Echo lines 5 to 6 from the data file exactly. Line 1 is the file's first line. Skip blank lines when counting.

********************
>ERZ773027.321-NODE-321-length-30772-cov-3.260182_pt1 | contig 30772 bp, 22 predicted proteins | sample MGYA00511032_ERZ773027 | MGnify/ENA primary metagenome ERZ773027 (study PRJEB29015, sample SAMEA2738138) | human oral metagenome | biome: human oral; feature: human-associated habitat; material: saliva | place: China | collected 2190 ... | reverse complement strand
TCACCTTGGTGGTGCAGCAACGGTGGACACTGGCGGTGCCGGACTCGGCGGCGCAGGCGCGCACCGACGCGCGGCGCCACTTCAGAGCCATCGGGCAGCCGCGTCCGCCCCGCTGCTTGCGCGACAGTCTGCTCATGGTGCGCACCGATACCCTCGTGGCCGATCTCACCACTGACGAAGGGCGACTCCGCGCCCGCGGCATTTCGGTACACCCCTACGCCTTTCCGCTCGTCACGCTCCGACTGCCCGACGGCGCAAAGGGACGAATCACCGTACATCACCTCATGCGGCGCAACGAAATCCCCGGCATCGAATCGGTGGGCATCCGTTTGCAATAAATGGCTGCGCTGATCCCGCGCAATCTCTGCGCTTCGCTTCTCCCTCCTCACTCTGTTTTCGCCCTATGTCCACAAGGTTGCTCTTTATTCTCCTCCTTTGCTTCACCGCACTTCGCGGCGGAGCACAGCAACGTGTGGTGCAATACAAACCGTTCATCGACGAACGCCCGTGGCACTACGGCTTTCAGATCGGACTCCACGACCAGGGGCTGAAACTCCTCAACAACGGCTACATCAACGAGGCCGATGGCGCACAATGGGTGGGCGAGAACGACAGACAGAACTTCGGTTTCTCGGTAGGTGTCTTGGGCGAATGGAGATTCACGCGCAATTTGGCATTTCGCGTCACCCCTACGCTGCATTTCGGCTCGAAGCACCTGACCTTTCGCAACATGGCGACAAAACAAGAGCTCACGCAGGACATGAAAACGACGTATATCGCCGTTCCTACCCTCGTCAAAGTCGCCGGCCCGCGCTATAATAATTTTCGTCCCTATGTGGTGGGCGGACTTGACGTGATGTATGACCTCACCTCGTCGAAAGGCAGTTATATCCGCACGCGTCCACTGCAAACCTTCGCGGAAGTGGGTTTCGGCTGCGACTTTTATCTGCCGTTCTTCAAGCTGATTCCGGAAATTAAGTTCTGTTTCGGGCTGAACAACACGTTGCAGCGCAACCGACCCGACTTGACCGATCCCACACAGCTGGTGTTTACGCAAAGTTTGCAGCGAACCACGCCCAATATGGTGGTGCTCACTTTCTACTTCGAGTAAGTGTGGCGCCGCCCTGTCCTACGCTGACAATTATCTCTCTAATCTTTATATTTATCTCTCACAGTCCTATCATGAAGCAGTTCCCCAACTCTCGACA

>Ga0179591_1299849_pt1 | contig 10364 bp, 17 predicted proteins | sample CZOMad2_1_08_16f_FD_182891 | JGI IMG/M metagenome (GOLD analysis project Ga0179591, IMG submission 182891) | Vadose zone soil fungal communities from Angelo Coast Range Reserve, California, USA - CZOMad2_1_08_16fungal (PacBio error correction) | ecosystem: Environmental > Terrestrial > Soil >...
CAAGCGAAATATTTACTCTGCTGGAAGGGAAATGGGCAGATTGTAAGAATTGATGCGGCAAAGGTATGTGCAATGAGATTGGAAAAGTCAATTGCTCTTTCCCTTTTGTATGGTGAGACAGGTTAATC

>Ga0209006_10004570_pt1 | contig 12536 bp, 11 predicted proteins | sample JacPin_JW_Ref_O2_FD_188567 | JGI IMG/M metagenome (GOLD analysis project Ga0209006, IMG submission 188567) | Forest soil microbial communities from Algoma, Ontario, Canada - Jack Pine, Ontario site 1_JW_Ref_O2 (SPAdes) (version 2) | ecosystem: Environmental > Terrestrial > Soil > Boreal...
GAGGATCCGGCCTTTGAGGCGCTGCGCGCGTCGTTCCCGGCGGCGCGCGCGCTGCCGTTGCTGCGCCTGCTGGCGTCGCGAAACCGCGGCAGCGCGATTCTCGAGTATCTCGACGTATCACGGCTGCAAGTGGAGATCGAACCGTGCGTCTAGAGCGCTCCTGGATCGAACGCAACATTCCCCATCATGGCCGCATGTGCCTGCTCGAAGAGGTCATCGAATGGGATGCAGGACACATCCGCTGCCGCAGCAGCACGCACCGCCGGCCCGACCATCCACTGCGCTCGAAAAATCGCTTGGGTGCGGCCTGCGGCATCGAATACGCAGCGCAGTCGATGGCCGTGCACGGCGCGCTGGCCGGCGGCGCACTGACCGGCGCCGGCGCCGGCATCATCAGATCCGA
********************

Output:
>Ga0209006_10004570_pt1 | contig 12536 bp, 11 predicted proteins | sample JacPin_JW_Ref_O2_FD_188567 | JGI IMG/M metagenome (GOLD analysis project Ga0209006, IMG submission 188567) | Forest soil microbial communities from Algoma, Ontario, Canada - Jack Pine, Ontario site 1_JW_Ref_O2 (SPAdes) (version 2) | ecosystem: Environmental > Terrestrial > Soil > Boreal...
GAGGATCCGGCCTTTGAGGCGCTGCGCGCGTCGTTCCCGGCGGCGCGCGCGCTGCCGTTGCTGCGCCTGCTGGCGTCGCGAAACCGCGGCAGCGCGATTCTCGAGTATCTCGACGTATCACGGCTGCAAGTGGAGATCGAACCGTGCGTCTAGAGCGCTCCTGGATCGAACGCAACATTCCCCATCATGGCCGCATGTGCCTGCTCGAAGAGGTCATCGAATGGGATGCAGGACACATCCGCTGCCGCAGCAGCACGCACCGCCGGCCCGACCATCCACTGCGCTCGAAAAATCGCTTGGGTGCGGCCTGCGGCATCGAATACGCAGCGCAGTCGATGGCCGTGCACGGCGCGCTGGCCGGCGGCGCACTGACCGGCGCCGGCGCCGGCATCATCAGATCCGA